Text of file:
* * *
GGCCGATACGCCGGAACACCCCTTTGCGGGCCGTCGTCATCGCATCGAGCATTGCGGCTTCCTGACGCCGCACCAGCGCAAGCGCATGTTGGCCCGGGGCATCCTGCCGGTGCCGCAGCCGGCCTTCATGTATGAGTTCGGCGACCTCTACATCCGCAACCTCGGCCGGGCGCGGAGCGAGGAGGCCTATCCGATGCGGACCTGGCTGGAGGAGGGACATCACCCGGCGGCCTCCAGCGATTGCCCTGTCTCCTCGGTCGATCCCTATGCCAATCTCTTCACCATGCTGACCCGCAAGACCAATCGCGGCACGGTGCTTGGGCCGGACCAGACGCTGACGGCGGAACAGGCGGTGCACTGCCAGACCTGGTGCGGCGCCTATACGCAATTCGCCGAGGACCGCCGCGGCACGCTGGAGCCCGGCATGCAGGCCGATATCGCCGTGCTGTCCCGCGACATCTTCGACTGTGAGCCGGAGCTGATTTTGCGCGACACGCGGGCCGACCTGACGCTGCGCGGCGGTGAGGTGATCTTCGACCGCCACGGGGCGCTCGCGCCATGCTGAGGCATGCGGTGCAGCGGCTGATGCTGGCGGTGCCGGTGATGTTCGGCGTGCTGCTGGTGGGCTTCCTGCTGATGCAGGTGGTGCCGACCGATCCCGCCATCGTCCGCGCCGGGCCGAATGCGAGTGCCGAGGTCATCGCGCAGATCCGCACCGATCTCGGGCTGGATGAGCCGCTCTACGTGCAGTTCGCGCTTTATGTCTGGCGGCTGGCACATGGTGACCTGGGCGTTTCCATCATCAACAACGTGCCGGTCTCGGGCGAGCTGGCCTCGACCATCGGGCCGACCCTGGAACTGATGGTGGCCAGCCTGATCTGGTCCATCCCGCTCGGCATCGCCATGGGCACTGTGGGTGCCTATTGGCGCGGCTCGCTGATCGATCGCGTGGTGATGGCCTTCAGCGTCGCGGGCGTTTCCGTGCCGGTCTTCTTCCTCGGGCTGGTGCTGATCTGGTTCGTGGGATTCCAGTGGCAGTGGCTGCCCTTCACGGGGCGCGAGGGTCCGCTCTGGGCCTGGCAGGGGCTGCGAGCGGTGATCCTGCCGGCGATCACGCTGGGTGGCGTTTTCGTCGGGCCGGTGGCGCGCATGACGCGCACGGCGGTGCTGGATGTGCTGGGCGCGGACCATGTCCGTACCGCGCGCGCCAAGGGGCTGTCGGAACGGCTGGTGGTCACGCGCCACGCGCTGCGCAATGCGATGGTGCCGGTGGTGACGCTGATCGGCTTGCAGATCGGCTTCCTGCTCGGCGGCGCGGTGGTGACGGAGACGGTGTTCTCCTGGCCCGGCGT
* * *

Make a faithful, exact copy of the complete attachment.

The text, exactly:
GGCCGATACGCCGGAACACCCCTTTGCGGGCCGTCGTCATCGCATCGAGCATTGCGGCTTCCTGACGCCGCACCAGCGCAAGCGCATGTTGGCCCGGGGCATCCTGCCGGTGCCGCAGCCGGCCTTCATGTATGAGTTCGGCGACCTCTACATCCGCAACCTCGGCCGGGCGCGGAGCGAGGAGGCCTATCCGATGCGGACCTGGCTGGAGGAGGGACATCACCCGGCGGCCTCCAGCGATTGCCCTGTCTCCTCGGTCGATCCCTATGCCAATCTCTTCACCATGCTGACCCGCAAGACCAATCGCGGCACGGTGCTTGGGCCGGACCAGACGCTGACGGCGGAACAGGCGGTGCACTGCCAGACCTGGTGCGGCGCCTATACGCAATTCGCCGAGGACCGCCGCGGCACGCTGGAGCCCGGCATGCAGGCCGATATCGCCGTGCTGTCCCGCGACATCTTCGACTGTGAGCCGGAGCTGATTTTGCGCGACACGCGGGCCGACCTGACGCTGCGCGGCGGTGAGGTGATCTTCGACCGCCACGGGGCGCTCGCGCCATGCTGAGGCATGCGGTGCAGCGGCTGATGCTGGCGGTGCCGGTGATGTTCGGCGTGCTGCTGGTGGGCTTCCTGCTGATGCAGGTGGTGCCGACCGATCCCGCCATCGTCCGCGCCGGGCCGAATGCGAGTGCCGAGGTCATCGCGCAGATCCGCACCGATCTCGGGCTGGATGAGCCGCTCTACGTGCAGTTCGCGCTTTATGTCTGGCGGCTGGCACATGGTGACCTGGGCGTTTCCATCATCAACAACGTGCCGGTCTCGGGCGAGCTGGCCTCGACCATCGGGCCGACCCTGGAACTGATGGTGGCCAGCCTGATCTGGTCCATCCCGCTCGGCATCGCCATGGGCACTGTGGGTGCCTATTGGCGCGGCTCGCTGATCGATCGCGTGGTGATGGCCTTCAGCGTCGCGGGCGTTTCCGTGCCGGTCTTCTTCCTCGGGCTGGTGCTGATCTGGTTCGTGGGATTCCAGTGGCAGTGGCTGCCCTTCACGGGGCGCGAGGGTCCGCTCTGGGCCTGGCAGGGGCTGCGAGCGGTGATCCTGCCGGCGATCACGCTGGGTGGCGTTTTCGTCGGGCCGGTGGCGCGCATGACGCGCACGGCGGTGCTGGATGTGCTGGGCGCGGACCATGTCCGTACCGCGCGCGCCAAGGGGCTGTCGGAACGGCTGGTGGTCACGCGCCACGCGCTGCGCAATGCGATGGTGCCGGTGGTGACGCTGATCGGCTTGCAGATCGGCTTCCTGCTCGGCGGCGCGGTGGTGACGGAGACGGTGTTCTCCTGGCCCGGCGT